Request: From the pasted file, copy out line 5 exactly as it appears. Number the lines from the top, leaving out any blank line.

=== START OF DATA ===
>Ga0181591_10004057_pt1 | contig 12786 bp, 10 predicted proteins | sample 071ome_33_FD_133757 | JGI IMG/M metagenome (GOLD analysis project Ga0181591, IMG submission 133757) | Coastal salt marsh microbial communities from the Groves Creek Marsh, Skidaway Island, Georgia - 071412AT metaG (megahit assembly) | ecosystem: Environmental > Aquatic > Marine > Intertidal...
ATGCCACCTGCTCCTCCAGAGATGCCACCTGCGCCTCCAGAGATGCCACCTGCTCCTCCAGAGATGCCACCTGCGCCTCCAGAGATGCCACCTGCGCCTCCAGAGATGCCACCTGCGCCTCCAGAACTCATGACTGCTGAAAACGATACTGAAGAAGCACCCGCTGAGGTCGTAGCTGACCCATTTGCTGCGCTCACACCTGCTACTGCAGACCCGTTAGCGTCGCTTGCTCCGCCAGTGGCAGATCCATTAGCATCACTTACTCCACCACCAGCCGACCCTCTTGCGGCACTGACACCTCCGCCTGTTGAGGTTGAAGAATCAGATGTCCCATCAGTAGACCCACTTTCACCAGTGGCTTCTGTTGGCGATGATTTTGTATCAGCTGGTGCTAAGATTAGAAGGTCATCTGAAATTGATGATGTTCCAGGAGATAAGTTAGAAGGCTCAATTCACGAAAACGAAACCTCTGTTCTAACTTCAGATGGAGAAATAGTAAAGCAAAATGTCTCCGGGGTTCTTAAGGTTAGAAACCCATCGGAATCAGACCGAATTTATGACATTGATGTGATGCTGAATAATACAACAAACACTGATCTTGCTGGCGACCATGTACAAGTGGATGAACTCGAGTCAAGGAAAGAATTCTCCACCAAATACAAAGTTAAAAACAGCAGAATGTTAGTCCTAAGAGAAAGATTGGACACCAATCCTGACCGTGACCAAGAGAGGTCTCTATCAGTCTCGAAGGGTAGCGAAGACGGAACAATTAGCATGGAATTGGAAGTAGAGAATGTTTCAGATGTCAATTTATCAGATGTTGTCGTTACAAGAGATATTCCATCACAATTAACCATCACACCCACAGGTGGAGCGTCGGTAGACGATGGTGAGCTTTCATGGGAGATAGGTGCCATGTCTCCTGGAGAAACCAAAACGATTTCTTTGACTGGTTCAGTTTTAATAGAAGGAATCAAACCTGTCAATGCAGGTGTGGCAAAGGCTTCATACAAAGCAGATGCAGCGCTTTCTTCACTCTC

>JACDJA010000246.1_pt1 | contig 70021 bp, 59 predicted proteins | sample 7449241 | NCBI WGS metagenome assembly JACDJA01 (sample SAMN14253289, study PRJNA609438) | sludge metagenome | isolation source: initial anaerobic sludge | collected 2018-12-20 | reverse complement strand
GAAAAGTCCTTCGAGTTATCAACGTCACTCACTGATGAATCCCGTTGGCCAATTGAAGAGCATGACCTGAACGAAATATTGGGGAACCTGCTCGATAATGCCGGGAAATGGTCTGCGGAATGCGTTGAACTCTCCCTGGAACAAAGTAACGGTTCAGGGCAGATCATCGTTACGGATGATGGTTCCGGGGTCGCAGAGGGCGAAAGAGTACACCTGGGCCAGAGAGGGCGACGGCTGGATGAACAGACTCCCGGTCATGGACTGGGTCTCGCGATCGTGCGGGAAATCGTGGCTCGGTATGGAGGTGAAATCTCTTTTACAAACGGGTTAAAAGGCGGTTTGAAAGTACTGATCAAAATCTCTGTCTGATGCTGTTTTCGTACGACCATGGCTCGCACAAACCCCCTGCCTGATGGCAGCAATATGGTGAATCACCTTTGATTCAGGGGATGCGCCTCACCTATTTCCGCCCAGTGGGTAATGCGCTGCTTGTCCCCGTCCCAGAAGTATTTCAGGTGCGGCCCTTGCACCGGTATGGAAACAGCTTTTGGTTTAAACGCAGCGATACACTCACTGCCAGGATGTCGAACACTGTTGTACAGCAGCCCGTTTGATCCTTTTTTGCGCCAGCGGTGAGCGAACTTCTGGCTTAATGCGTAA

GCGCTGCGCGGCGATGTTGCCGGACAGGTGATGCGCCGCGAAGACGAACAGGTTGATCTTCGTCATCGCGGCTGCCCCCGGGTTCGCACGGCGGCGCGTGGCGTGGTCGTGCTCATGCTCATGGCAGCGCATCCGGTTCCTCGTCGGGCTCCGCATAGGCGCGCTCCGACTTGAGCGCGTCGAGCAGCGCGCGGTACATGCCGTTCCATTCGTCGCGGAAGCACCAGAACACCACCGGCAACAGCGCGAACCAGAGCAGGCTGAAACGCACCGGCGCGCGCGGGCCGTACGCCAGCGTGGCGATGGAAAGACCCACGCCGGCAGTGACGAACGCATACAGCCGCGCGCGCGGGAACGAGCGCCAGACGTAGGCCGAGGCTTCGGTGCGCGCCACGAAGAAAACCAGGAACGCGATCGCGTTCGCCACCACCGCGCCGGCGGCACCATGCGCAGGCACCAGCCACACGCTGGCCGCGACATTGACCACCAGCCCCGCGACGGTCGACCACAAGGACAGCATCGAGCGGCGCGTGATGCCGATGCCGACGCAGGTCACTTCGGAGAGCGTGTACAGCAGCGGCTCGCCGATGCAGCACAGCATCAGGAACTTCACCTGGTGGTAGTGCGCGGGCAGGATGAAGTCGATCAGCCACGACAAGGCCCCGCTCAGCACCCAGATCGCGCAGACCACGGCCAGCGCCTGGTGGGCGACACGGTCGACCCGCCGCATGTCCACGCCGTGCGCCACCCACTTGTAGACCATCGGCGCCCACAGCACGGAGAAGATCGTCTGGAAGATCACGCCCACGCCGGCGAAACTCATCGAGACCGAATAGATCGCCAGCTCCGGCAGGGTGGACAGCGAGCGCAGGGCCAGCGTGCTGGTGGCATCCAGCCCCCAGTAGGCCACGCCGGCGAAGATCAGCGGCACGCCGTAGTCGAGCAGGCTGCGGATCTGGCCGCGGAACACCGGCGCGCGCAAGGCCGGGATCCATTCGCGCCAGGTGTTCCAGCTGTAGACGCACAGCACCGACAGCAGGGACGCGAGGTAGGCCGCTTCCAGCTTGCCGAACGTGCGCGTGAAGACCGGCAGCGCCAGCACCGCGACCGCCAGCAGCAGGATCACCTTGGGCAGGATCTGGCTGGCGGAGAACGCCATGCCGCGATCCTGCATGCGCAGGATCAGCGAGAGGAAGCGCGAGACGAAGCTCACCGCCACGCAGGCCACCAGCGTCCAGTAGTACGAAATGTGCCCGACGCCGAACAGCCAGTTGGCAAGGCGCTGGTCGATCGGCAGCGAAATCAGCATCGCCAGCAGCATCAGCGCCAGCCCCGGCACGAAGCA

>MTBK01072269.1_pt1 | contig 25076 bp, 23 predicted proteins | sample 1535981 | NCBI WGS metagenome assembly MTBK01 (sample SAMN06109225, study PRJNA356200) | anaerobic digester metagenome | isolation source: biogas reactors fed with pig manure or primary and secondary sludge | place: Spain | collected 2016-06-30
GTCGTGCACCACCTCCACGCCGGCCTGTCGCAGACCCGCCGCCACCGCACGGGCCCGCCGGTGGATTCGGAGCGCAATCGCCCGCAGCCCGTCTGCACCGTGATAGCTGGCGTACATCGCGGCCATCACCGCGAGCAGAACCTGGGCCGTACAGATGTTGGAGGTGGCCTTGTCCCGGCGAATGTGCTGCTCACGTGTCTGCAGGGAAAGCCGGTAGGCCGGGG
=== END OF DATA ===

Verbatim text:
GCGCTGCGCGGCGATGTTGCCGGACAGGTGATGCGCCGCGAAGACGAACAGGTTGATCTTCGTCATCGCGGCTGCCCCCGGGTTCGCACGGCGGCGCGTGGCGTGGTCGTGCTCATGCTCATGGCAGCGCATCCGGTTCCTCGTCGGGCTCCGCATAGGCGCGCTCCGACTTGAGCGCGTCGAGCAGCGCGCGGTACATGCCGTTCCATTCGTCGCGGAAGCACCAGAACACCACCGGCAACAGCGCGAACCAGAGCAGGCTGAAACGCACCGGCGCGCGCGGGCCGTACGCCAGCGTGGCGATGGAAAGACCCACGCCGGCAGTGACGAACGCATACAGCCGCGCGCGCGGGAACGAGCGCCAGACGTAGGCCGAGGCTTCGGTGCGCGCCACGAAGAAAACCAGGAACGCGATCGCGTTCGCCACCACCGCGCCGGCGGCACCATGCGCAGGCACCAGCCACACGCTGGCCGCGACATTGACCACCAGCCCCGCGACGGTCGACCACAAGGACAGCATCGAGCGGCGCGTGATGCCGATGCCGACGCAGGTCACTTCGGAGAGCGTGTACAGCAGCGGCTCGCCGATGCAGCACAGCATCAGGAACTTCACCTGGTGGTAGTGCGCGGGCAGGATGAAGTCGATCAGCCACGACAAGGCCCCGCTCAGCACCCAGATCGCGCAGACCACGGCCAGCGCCTGGTGGGCGACACGGTCGACCCGCCGCATGTCCACGCCGTGCGCCACCCACTTGTAGACCATCGGCGCCCACAGCACGGAGAAGATCGTCTGGAAGATCACGCCCACGCCGGCGAAACTCATCGAGACCGAATAGATCGCCAGCTCCGGCAGGGTGGACAGCGAGCGCAGGGCCAGCGTGCTGGTGGCATCCAGCCCCCAGTAGGCCACGCCGGCGAAGATCAGCGGCACGCCGTAGTCGAGCAGGCTGCGGATCTGGCCGCGGAACACCGGCGCGCGCAAGGCCGGGATCCATTCGCGCCAGGTGTTCCAGCTGTAGACGCACAGCACCGACAGCAGGGACGCGAGGTAGGCCGCTTCCAGCTTGCCGAACGTGCGCGTGAAGACCGGCAGCGCCAGCACCGCGACCGCCAGCAGCAGGATCACCTTGGGCAGGATCTGGCTGGCGGAGAACGCCATGCCGCGATCCTGCATGCGCAGGATCAGCGAGAGGAAGCGCGAGACGAAGCTCACCGCCACGCAGGCCACCAGCGTCCAGTAGTACGAAATGTGCCCGACGCCGAACAGCCAGTTGGCAAGGCGCTGGTCGATCGGCAGCGAAATCAGCATCGCCAGCAGCATCAGCGCCAGCCCCGGCACGAAGCA